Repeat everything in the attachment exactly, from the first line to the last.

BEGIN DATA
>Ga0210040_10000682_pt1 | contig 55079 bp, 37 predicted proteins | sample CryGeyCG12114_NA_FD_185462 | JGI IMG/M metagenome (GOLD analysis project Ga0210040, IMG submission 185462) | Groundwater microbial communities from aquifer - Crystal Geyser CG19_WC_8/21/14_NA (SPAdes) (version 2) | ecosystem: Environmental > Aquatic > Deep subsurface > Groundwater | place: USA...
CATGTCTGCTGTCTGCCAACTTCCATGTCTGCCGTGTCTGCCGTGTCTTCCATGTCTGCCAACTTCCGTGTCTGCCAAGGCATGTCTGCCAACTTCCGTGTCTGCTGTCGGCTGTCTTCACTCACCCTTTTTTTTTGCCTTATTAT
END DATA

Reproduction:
>Ga0210040_10000682_pt1 | contig 55079 bp, 37 predicted proteins | sample CryGeyCG12114_NA_FD_185462 | JGI IMG/M metagenome (GOLD analysis project Ga0210040, IMG submission 185462) | Groundwater microbial communities from aquifer - Crystal Geyser CG19_WC_8/21/14_NA (SPAdes) (version 2) | ecosystem: Environmental > Aquatic > Deep subsurface > Groundwater | place: USA...
CATGTCTGCTGTCTGCCAACTTCCATGTCTGCCGTGTCTGCCGTGTCTTCCATGTCTGCCAACTTCCGTGTCTGCCAAGGCATGTCTGCCAACTTCCGTGTCTGCTGTCGGCTGTCTTCACTCACCCTTTTTTTTTGCCTTATTAT